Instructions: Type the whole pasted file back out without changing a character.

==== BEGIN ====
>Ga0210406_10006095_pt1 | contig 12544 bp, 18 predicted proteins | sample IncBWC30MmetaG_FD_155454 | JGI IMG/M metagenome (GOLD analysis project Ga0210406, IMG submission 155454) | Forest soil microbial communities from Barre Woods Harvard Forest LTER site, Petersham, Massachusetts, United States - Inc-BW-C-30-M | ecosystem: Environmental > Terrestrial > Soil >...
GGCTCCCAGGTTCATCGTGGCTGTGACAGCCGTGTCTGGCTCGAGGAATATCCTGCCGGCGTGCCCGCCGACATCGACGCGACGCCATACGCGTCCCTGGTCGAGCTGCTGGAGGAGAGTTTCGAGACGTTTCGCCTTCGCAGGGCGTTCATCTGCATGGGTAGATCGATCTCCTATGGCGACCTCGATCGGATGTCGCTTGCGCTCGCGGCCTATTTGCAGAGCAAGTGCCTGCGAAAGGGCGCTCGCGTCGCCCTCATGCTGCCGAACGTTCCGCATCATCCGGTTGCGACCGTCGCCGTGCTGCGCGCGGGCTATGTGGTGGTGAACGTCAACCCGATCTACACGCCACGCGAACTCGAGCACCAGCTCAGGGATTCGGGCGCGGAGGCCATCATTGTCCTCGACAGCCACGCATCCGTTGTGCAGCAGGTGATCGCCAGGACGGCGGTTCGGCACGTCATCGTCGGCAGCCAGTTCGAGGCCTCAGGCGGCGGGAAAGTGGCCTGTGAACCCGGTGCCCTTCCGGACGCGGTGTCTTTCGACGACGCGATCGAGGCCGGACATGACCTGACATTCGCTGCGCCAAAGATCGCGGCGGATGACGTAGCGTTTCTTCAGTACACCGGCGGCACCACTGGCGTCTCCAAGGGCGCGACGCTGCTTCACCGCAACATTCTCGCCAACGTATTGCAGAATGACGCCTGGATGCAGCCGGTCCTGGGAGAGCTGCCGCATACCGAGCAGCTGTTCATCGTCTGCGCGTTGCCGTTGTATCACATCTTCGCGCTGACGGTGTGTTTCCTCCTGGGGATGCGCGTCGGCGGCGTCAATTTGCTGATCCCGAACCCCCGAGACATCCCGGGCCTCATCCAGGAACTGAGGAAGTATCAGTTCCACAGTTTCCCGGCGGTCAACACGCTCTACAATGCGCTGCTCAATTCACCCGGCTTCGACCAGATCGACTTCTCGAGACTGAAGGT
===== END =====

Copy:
>Ga0210406_10006095_pt1 | contig 12544 bp, 18 predicted proteins | sample IncBWC30MmetaG_FD_155454 | JGI IMG/M metagenome (GOLD analysis project Ga0210406, IMG submission 155454) | Forest soil microbial communities from Barre Woods Harvard Forest LTER site, Petersham, Massachusetts, United States - Inc-BW-C-30-M | ecosystem: Environmental > Terrestrial > Soil >...
GGCTCCCAGGTTCATCGTGGCTGTGACAGCCGTGTCTGGCTCGAGGAATATCCTGCCGGCGTGCCCGCCGACATCGACGCGACGCCATACGCGTCCCTGGTCGAGCTGCTGGAGGAGAGTTTCGAGACGTTTCGCCTTCGCAGGGCGTTCATCTGCATGGGTAGATCGATCTCCTATGGCGACCTCGATCGGATGTCGCTTGCGCTCGCGGCCTATTTGCAGAGCAAGTGCCTGCGAAAGGGCGCTCGCGTCGCCCTCATGCTGCCGAACGTTCCGCATCATCCGGTTGCGACCGTCGCCGTGCTGCGCGCGGGCTATGTGGTGGTGAACGTCAACCCGATCTACACGCCACGCGAACTCGAGCACCAGCTCAGGGATTCGGGCGCGGAGGCCATCATTGTCCTCGACAGCCACGCATCCGTTGTGCAGCAGGTGATCGCCAGGACGGCGGTTCGGCACGTCATCGTCGGCAGCCAGTTCGAGGCCTCAGGCGGCGGGAAAGTGGCCTGTGAACCCGGTGCCCTTCCGGACGCGGTGTCTTTCGACGACGCGATCGAGGCCGGACATGACCTGACATTCGCTGCGCCAAAGATCGCGGCGGATGACGTAGCGTTTCTTCAGTACACCGGCGGCACCACTGGCGTCTCCAAGGGCGCGACGCTGCTTCACCGCAACATTCTCGCCAACGTATTGCAGAATGACGCCTGGATGCAGCCGGTCCTGGGAGAGCTGCCGCATACCGAGCAGCTGTTCATCGTCTGCGCGTTGCCGTTGTATCACATCTTCGCGCTGACGGTGTGTTTCCTCCTGGGGATGCGCGTCGGCGGCGTCAATTTGCTGATCCCGAACCCCCGAGACATCCCGGGCCTCATCCAGGAACTGAGGAAGTATCAGTTCCACAGTTTCCCGGCGGTCAACACGCTCTACAATGCGCTGCTCAATTCACCCGGCTTCGACCAGATCGACTTCTCGAGACTGAAGGT